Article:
Mediation: Know Your Options BEFORE You Litigate
We are blessed in the United States with the greatest system of justice the world has ever known. That is not to say that our civil and criminal court systems are perfect, but it is to boast that our courts inherently aspire to provide fundamental fairness and justice to all within our borders.
In our system of justice, “family law” – the area of law that deals with divorce and child custody matters – falls under the civil law branch of our justice system. Putting that in context, a family which finds itself in the midst of a divorce automatically finds itself in a competitive and adversarial civil law realm which views each issue as contests to win – not challenges to be solved. Imagine that every individual going through a divorce is forced to put on boxing gloves and climb into the boxing ring at the beginning of every divorce or custody case regardless of whether combat will be necessary.
Combat is our automatic default in family law matters when a family law case begins. In other words, as our system currently exists, every divorce and custody matter is unthinkingly thrust into a legal battle – into a legal competition – whenever a family case is initiated. As a consequence, the cut-throat manner in which most civil litigation seems to occur out is initially carried over into family law.
. . . And automatically forcing every divorcing family into an initial posture of battle makes as much sense as requiring that every individual with any type of broken bone be prepared for surgery and wheeled into an operating room . . . before determining whether a cast might be more appropriate! Although a surgeon may ultimately be called upon to set a bone if the situation is serious enough to warrant cutting into the patient, a divorcing couple may also ultimately need to resort to a competitive approach to their conflict to fight for the best result with a judge or a jury; however, I strongly believe that folks should explore all creative options before Map-questing direction to the courthouse to resolve their divorce or custody matters.
What is Mediation?
In general, mediation is a method of resolving conflict between two or more parties. Specifically, in family law cases, a neutral third party, a mediator, assists the parties to negotiate a settlement once a divorce or family law case has been instituted.
In a mediation, the parties are typically placed in separate rooms with their respective attorneys. The mediator then shuttles back-and-forth between rooms throughout the day to help the parties understand and clarify the other’s desires and to help the parties evaluate their risks if the case does not settle . . . in other words, the mediator generally helps the couple understand the financial and emotional impact of continuing the lawsuit and their march towards the courthouse if no settlement is reached.
There are four possible outcomes from mediation, three are positive and one is negative:
Outcome #1 – the parties settle their entire case!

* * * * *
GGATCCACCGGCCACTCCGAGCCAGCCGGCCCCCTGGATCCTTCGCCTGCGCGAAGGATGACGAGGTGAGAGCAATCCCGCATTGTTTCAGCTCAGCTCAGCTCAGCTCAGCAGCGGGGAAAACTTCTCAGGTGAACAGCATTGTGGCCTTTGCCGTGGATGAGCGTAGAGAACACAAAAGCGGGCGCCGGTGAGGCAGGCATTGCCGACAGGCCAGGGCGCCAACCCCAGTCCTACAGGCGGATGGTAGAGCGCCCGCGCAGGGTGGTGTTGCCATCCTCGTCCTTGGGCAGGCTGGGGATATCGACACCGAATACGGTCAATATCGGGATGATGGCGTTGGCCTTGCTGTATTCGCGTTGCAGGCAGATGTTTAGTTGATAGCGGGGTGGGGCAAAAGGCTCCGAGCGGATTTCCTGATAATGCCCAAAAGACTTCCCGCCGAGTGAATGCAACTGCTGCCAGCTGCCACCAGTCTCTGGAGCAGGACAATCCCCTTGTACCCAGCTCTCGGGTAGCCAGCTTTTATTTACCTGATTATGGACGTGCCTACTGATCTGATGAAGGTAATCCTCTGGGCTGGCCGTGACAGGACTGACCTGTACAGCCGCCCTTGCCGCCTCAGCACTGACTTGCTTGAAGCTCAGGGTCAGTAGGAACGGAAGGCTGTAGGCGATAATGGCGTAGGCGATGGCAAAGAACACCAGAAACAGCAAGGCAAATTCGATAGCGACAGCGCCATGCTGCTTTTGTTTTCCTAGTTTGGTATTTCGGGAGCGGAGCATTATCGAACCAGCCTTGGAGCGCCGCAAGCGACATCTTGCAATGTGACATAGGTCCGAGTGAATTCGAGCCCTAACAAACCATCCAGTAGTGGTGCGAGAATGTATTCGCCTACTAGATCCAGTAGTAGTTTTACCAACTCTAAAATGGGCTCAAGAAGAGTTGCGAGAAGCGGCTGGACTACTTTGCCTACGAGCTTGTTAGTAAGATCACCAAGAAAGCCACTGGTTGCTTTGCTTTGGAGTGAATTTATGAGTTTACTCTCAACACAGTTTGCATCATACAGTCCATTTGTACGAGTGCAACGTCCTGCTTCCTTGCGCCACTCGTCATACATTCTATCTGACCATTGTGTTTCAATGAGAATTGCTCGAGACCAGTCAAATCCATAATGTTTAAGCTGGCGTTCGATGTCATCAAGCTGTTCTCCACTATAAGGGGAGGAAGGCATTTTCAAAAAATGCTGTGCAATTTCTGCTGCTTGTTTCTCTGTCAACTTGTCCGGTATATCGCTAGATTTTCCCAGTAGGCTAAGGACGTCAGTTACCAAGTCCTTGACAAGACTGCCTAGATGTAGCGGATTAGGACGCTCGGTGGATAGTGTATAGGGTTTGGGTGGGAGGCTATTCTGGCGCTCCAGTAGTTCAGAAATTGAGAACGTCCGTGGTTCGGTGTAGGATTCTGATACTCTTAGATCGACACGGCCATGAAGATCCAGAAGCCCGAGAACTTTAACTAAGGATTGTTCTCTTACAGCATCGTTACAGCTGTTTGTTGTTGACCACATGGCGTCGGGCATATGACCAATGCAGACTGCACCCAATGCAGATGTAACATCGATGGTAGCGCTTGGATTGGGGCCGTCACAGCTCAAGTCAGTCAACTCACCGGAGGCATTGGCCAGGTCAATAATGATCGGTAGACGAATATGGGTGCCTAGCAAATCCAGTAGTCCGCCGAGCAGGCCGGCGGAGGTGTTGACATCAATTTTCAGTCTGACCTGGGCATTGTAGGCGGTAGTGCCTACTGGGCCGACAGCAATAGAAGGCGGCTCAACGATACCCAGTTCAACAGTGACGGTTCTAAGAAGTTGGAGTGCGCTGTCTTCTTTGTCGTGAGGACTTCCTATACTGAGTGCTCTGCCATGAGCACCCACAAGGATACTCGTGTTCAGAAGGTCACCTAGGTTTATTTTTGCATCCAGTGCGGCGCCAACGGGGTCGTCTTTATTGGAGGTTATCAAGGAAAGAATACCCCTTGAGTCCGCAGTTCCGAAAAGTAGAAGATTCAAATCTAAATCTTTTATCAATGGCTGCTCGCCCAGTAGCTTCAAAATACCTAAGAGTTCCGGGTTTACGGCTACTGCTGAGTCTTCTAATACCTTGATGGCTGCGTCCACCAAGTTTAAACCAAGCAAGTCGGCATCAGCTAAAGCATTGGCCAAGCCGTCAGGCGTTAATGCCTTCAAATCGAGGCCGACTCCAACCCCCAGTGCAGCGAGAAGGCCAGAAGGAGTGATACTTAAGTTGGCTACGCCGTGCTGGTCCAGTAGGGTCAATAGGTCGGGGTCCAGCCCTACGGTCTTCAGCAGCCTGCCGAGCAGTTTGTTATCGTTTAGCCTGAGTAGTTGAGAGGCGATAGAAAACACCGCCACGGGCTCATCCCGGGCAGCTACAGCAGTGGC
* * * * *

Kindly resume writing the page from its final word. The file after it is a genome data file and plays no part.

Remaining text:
Outcome #2 – some of the issues are settled.
Outcome #3 – the mediator declares a “recess.” Just as the word harkens back to the positive reprieve of childhood, the term “recess” in the mediation context means that – although the parties did not reach any agreements at the end of the mediation day – the mediator believes that the parties made good progress and believes that they are on a positive path.
#4 – The Only
Negative Outcome – the mediator declares an “impasse.” The only negative outcome for a mediation occurs in the event that the mediator believes – after sufficient time has been invested in the mediation process – that neither party is any longer willing to continue exploring creative solutions to their conflict . . . at which time the mediator ends the mediation and declares that an impasse has been reached.
Although there are no formal statistics that track the success of mediations in family law matters, it is widely accepted that mediations settle approximately 80% or more of all conflicts that avail themselves of the mediation process. Perhaps more importantly, research has proven that mediation is a more desirable way to resolve conflict in a divorce because it helps families focus on their children’s needs, better understand the underlying issues, and find the most fair settlement possible while ensuring a custody agreement that is best for the entire family.
Mediation affords families the ability to approach its own particular circumstances, creatively brainstorm on a wide range of options, and better control the process by crafting tailor-made agreements they believe are best for their family. In contrast, our court system simply does not have the time or resources to treat every family and its members as unique. As a consequence, litigation imposes a rigid framework that results in very similar outcomes . . . most often without finding the best outcome for the particular family. Good outcomes can happen, but it seems that in those instances, the families are merely resilient in their flexibility to adjust to the predictable outcomes. In short, litigation outcomes are a bit like drivers license photographs – the government takes control of the activity, snaps your photo without determining your best features or your ‘best side’, or without spending enough time to place you in the best light. You might luck into a good picture, but most often you spend years forced to accept the end product.
This post was written by Christopher M. Lake.
“I take pride in the fact that my greatest referral sources have been my former clients. I hope that’s because my clients know that we try to be intelligently aggressive about achieving their goals while being as cost effective as possible.” — Chris Lake